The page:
Insurance designed to cover off-road, all-terrain classes of vehicles.
Alternative Workers’ Compensation
Other than standard workers’ compensation coverage, employer’s liability and excess workers’ compensation (e.g., large deductible, managed care).
Health services provided to members who are not confined to a health care institution. Ambulatory services are often referred to as “outpatient” services.
A change to the basic policy contract. An amendment alters the policy; an endorsement adds to it.
Annual Administrative Fee
Charge for expenses associated with administering a group employee benefit plan.
Annual Crediting Cap
The maximum rate that the equity-indexed annuity can be credited in a year. If a contract has an upper limit, or cap, of 7% and the index linked to the annuity gained 7.2%, only 7% would be credited to the annuity.
Annual percentage rate (APR)
The amount of interest charged each year for borrowing or achieved through investment expressed as a single percentage. The APR is the actual yearly cost of the amount financed. For example, a credit card company may claim that it only charges 2 percent per month, but that translates to an APR of 24 percent (2 percent at 12 months).
Annual percentage yield (APY)
The total yearly rate of return on an investment, accounting for the compounding of interest. This allows for the comparison of varying interest-rate agreements by expressing yield in an annualized percentage number.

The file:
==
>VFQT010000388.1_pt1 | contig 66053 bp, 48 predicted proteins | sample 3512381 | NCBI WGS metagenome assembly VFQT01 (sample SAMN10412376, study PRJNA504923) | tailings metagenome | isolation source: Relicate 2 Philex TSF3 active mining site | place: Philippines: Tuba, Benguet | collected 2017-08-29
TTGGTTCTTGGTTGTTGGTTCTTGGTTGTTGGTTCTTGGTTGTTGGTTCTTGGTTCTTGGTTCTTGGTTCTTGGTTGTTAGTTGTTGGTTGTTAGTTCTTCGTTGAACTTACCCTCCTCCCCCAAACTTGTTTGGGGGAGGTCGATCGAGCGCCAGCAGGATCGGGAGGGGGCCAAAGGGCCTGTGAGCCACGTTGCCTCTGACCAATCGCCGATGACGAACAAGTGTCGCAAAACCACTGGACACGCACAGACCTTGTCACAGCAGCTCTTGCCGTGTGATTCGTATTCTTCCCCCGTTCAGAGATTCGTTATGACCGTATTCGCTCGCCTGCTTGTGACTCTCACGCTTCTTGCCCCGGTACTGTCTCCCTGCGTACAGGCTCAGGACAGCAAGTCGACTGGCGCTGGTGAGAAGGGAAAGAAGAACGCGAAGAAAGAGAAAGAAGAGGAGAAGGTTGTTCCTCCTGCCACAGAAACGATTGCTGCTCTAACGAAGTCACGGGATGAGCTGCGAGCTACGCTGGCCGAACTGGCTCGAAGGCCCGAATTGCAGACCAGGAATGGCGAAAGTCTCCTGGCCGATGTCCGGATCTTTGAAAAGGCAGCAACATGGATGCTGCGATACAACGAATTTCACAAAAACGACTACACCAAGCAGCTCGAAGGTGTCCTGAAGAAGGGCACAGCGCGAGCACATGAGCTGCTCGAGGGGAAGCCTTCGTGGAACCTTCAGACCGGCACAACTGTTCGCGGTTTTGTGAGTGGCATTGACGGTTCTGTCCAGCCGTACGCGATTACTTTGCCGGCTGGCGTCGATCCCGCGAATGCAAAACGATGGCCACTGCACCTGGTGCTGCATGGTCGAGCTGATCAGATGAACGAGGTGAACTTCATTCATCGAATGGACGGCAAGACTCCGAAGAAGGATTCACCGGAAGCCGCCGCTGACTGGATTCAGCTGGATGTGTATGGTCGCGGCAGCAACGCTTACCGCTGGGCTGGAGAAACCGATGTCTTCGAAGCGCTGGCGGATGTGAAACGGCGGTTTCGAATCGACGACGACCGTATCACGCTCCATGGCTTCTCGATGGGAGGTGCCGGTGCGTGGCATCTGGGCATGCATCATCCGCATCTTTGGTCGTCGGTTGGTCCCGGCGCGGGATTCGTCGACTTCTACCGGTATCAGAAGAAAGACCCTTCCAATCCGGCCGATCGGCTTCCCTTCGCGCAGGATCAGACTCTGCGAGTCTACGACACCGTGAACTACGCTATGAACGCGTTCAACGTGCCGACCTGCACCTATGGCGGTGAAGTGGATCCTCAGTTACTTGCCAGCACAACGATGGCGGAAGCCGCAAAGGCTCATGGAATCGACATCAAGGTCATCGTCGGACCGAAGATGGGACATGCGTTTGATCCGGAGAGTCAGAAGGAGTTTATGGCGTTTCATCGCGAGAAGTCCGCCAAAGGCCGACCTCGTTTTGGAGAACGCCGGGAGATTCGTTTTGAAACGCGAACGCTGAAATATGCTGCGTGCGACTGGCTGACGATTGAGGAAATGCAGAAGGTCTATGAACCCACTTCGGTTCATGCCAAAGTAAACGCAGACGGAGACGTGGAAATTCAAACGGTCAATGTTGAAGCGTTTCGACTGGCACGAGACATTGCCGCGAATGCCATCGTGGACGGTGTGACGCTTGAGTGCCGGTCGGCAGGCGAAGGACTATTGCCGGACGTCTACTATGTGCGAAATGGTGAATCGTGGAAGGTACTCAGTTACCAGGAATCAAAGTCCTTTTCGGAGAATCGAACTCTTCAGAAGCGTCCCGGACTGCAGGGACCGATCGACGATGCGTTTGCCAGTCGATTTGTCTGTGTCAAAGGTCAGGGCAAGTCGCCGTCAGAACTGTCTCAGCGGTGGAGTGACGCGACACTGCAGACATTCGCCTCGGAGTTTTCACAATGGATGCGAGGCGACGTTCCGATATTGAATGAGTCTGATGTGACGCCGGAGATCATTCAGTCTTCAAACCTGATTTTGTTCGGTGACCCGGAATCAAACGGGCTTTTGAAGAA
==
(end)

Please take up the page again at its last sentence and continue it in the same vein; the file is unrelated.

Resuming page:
An annual report required to be filed with each state in which an insurer does business. This report provides a snapshot of the financial condition of a company and significant events which occurred throughout the reporting year.
The beneficiary of an annuity payment, or person during whose life and annuity is payable.
Annuities – Immediate Non-variable
An annuity contract that provides for the fixed payment of the annuity at the end of the first interval of payment after purchase. The interval may vary, however the annuity payouts must begin within 13 months.
Process by which you convert part or all of the money in a qualified retirement plan or non-qualified annuity contract into a stream of regular income payments, either for your lifetime or the lifetimes of you and your joint annuitant. Once you choose to annuitize, the payment schedule and the amount is generally fixed and can’t be altered.
Choices in the way to annuitize. For example, life with 10-year period certain means payouts will last a lifetime, but should the annuitant die during the first 10 years, the payments will continue to beneficiaries through the 10th year. Selection of such an option reduces the amount of the periodic payment.
A type of insurance vehicle issued by an insurance company where contributions and earnings are tax-deferred. There are several types of annuities: fixed, variable, immediate, deferred, indexed and equity linked. As an annuity owner, you have control over how long the annuity is invested, when you receive benefits and how often you are paid.
A contract that provides an income for a specified number of years, regardless of life or death.
Anti-lock Braking System (ABS)
An automated vehicle braking system that helps prevent a vehicle’s wheels from locking up in order to help improve driver control. ABS automatically pumps the brake system to avoid wheel lockup. Most recent-model commercial and personal autos come equipped with ABS.
A private passenger automobile that is 25 years old or older and has been restored, maintained or preserved by antique automobile hobbyists. Antique, vintage and classic automobiles can be covered with classic car insurance.